I haven’t had it in me to write about my brother and the experiences that surround his passing since my last post. I am the queen of avoidance coping, what can I say? I feel like the record needs to be set straight; however, regarding the details of his death. Some of the things we thought we knew were incorrect. The fact that there really isn’t a whole lot that we do know remains the same.
In my previous post I stated that my brother died in a public restroom. We have, since I posted, found that this is not the case. Not that the location changes the fact that he is gone or that he was an addict and that his addiction is was likely the cause of his death. We are still awaiting the toxicology report to confirm this. They say it could take approximately six months for the results to be returned to us. Or, actually, for us to be able to find the results online. Death has become so impersonal. Is this just because of the type of death? The location? The fact that it was a junkie who died?
The experiences that surround the death of a loved one can seem… .surreal. I have heard the phrase “I can’t believe I’m doing this” on repeat inside my head for the past month.
Talking to the coroner’s office after being told about his death was not all that enlightening, but necessary. The investigator on the other end of the line did a quick run-down of what they knew and didn’t know: he was found with drug paraphernalia around him. His death was reported by someone we don’t even know (strangers to us, apparently not to him). Where his remains were located. She asked a few questions about him: how long had it been since we’d seen each other? What was his drug of choice? I took notes and answered the questions as if on auto-pilot. Some of the conversation I remember. Some I do not.
After that conversation it was time to make arrangements for his remains. It was a strange process arranging for his body to be cremated over the phone. Bizarre that I was, so easily, able to complete the “transactions” necessary without even seeing anyone’s face. I received email documents, filled them out, faxed them back, paid for their services and voila. Done and done.
My sister and mom and I decided to drive to Arizona to recover his cremains after they were processed and ready for release. Strangely, we all looked forward to the trip together, regardless of the circumstance. We were looking forward to the temporary escape from reality when we all knew that reality would slap us in the face in a day’s time. And yet, we went. We listened to music. We stopped at various places to eat or take pictures or sneak a smoke in before hitting the road again. We laughed. Surreal.
On the evening before we were scheduled to pick him up, my sister got a phone call from the detective on the case. He said he had a few minutes and would come by our hotel room to talk to us about what he knew (and didn’t know). He brought an un-redacted copy of the police report filed by the officer on scene. He read the report to us (he was brand new to the case and didn’t know any more than was written by the original officer). He answered as many questions as he could (mostly with an “I’m sorry I don’t have answer for that” or “I really don’t know”). Sitting in a strange room, in our pajamas, listening to a detective talk about how and when and where your brother died (all the while trying not to stare at the gun on his hip) is… well, it’s certainly not like anything I’ve ever experienced before. But we did learn something new. And we were left with even more questions. Hopefully time will sort it all out. Probably not.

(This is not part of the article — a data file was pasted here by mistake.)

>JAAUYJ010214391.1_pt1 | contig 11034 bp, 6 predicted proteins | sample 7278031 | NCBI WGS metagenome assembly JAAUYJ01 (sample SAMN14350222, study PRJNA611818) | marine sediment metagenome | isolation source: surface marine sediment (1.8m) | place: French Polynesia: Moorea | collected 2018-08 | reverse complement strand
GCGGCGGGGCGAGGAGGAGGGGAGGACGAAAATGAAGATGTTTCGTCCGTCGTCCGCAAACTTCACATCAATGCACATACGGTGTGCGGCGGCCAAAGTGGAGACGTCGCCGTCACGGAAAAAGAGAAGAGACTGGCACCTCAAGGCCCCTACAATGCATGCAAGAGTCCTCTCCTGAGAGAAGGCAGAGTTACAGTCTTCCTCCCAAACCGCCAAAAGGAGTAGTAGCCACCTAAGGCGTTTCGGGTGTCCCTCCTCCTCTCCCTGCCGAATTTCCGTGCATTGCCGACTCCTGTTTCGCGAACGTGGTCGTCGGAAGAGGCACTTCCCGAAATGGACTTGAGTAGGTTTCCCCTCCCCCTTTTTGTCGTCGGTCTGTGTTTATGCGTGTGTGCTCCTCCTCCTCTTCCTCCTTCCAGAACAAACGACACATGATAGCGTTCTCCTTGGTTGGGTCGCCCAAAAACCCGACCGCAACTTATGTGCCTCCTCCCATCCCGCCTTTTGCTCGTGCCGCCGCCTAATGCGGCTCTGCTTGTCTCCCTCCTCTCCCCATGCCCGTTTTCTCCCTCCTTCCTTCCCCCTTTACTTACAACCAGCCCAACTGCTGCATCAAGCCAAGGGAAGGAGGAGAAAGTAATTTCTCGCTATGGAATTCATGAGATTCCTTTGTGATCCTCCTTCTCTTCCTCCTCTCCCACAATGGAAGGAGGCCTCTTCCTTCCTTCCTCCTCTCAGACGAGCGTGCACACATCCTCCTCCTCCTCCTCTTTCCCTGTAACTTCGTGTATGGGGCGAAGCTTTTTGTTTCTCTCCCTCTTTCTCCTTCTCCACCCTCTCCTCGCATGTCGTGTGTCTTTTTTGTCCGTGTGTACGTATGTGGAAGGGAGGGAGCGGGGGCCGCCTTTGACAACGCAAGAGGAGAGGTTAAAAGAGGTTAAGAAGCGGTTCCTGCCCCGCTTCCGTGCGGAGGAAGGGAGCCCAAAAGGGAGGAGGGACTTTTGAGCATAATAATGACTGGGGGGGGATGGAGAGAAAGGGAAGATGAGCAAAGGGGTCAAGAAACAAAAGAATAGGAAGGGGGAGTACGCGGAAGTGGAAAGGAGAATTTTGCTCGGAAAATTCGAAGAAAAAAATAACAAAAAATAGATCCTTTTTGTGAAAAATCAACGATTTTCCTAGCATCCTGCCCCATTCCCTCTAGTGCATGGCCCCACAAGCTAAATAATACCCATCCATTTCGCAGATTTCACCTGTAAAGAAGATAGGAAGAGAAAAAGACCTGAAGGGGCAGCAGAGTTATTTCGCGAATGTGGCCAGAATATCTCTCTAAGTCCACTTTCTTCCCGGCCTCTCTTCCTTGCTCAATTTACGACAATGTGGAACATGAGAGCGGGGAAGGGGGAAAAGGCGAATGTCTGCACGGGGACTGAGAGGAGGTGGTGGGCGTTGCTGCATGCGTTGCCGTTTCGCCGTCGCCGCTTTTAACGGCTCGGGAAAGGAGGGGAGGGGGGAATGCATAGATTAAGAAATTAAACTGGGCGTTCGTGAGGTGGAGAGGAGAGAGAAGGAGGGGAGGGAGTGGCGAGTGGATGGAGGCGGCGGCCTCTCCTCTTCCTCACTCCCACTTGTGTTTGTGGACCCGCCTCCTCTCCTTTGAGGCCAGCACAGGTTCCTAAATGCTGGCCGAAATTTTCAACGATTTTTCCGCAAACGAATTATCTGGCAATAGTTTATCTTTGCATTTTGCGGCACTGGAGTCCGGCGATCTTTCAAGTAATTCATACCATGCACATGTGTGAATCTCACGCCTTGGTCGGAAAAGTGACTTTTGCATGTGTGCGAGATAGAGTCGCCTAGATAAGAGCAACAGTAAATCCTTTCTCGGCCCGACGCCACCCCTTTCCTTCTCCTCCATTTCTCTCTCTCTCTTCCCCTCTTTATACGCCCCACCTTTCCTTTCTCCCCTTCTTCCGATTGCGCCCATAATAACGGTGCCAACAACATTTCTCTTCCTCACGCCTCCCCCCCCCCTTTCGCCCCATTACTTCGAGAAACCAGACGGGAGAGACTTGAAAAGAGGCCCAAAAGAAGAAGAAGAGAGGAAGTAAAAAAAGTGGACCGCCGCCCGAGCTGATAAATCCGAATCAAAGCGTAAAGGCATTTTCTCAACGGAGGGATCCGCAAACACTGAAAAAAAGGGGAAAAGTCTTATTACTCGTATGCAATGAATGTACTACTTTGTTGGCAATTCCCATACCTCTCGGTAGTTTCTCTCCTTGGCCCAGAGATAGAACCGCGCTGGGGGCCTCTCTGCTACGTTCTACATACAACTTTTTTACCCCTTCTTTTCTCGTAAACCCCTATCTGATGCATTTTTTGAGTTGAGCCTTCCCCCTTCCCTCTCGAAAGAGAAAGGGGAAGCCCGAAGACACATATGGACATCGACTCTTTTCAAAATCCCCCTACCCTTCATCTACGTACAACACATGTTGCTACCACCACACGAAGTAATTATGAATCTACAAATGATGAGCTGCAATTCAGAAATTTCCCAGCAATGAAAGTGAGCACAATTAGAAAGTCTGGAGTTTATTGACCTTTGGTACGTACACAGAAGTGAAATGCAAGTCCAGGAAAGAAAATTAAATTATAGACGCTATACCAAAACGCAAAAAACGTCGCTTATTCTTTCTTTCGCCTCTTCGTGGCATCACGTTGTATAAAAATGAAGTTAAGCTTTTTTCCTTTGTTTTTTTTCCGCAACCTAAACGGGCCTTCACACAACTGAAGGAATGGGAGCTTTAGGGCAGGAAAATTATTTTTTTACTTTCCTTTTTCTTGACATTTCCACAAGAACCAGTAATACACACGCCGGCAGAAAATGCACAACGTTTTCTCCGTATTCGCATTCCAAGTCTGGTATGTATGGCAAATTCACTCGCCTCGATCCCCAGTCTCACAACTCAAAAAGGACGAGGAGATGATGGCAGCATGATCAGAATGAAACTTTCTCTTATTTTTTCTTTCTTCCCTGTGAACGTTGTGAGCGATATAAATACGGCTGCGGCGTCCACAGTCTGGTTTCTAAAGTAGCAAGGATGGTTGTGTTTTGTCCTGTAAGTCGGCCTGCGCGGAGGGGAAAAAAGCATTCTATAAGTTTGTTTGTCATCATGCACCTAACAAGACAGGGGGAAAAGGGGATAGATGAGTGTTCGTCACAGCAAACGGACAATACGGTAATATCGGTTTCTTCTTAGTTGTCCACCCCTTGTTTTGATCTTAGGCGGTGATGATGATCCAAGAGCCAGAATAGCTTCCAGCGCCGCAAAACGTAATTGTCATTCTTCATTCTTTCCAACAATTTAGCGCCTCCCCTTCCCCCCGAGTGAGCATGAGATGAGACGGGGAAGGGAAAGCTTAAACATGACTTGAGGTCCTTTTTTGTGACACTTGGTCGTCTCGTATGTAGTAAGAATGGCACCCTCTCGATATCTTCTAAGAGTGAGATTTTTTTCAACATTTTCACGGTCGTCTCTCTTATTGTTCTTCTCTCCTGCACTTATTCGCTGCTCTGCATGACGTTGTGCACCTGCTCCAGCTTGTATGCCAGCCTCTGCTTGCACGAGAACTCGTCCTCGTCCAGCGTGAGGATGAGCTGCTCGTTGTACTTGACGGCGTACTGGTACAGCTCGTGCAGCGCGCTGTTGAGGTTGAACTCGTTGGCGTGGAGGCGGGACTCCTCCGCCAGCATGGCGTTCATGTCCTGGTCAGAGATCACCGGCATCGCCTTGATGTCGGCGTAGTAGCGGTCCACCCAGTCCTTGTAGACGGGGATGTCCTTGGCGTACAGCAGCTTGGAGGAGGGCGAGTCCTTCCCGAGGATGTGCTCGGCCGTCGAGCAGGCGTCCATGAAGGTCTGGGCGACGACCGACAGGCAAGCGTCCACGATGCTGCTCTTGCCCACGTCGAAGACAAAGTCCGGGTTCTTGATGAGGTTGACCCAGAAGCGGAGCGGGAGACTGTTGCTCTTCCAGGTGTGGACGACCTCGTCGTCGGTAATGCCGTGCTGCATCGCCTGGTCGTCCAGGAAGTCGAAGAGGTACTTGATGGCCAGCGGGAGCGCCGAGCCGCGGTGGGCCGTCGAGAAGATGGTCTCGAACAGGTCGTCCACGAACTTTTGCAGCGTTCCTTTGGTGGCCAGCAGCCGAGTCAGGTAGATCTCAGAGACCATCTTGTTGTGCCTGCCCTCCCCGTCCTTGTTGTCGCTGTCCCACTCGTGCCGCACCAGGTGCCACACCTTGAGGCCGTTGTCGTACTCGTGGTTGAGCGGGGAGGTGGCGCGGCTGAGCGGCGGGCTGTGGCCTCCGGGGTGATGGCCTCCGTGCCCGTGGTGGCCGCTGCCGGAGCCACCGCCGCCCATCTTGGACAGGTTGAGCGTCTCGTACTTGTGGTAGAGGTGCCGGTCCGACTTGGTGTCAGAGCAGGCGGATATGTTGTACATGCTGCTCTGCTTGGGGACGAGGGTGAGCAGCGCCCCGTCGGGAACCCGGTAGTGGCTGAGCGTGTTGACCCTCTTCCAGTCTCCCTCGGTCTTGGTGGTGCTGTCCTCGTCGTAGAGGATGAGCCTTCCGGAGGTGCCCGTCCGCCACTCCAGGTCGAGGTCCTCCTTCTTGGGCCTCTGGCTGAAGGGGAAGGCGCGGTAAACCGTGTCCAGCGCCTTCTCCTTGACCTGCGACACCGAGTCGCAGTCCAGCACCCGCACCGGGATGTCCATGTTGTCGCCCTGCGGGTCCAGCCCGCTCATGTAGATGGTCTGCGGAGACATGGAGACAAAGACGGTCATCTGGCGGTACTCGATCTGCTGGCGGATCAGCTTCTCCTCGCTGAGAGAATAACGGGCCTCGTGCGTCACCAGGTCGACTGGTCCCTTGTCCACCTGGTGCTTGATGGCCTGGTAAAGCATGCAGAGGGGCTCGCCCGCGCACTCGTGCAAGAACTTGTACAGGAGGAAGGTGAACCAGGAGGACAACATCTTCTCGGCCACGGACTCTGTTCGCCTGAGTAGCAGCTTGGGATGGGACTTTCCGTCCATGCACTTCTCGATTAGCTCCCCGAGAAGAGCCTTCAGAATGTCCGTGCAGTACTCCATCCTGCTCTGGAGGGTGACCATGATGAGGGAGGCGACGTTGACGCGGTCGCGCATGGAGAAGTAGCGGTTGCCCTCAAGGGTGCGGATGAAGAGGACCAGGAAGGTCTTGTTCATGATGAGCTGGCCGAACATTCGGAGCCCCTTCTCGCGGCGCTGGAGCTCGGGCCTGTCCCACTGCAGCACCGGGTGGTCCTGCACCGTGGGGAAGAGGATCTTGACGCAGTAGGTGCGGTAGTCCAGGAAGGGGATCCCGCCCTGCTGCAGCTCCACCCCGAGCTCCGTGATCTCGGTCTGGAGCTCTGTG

The next morning we drove to the cremation center to pick him up. It was a non-descript building in an industrial area of Mesa. Not what I expected. I suppose I expected some sort of… overly-manicured, lush paradise of death. You know the kind… it’s the same at any other funeral home or cemetery you might have the displeasure of “visiting”. Alas, this was no funeral home or cemetery. It was, quite simply, a crematorium. The last stop for earthly remains. I suppose the setting was appropriate in this case.
The girl that finally opened the door to let us in had no idea what she was doing. She didn’t appear to even know where she was. Not that it was her fault. She was new to the location and the company had recently gone through some intern adjustments. Not the point. The point is that this stranger, this lady who was completely not prepared for us, this person who had to struggle to remain “connected”, tactful and professional was now suppose to guide us through the final steps of this process. I felt so bad for her. She was awkward and apologetic and felt the need to keep chattering while she awaited the necessary paperwork to arrive from “right down the road. It’s only about 5 minutes down the road”. I suppose somehow her discomfort made ours easier to bear.
We have my brother’s urn strapped into the seat belt in the back seat of my Kia and we’re on our way… to Las Vegas. Yes, we decided to take a detour to Sin City. My brother loved Las Vegas. And we needed a break (even though 90% of the trip had already been “a break”). We needed to decompress from the morning’s affairs. So we did. We gambled a bit, had a few drinks, checked out the strip (or a very small portion of it) and just… spent time together. I wish my brother could’ve experienced his time in Vegas like this.
On our way home we must’ve stopped a million times for bathroom breaks, smokes, snacks, gas or just to stretch our legs and shake off the road-wearies. Eventually, we made it back to Northern California and went our separate ways; back to our “normals”. Sadly, we’ll each have to find a “new normal” in the aftermath of my brother’s death and all the questions (answered and unanswered) that come with it.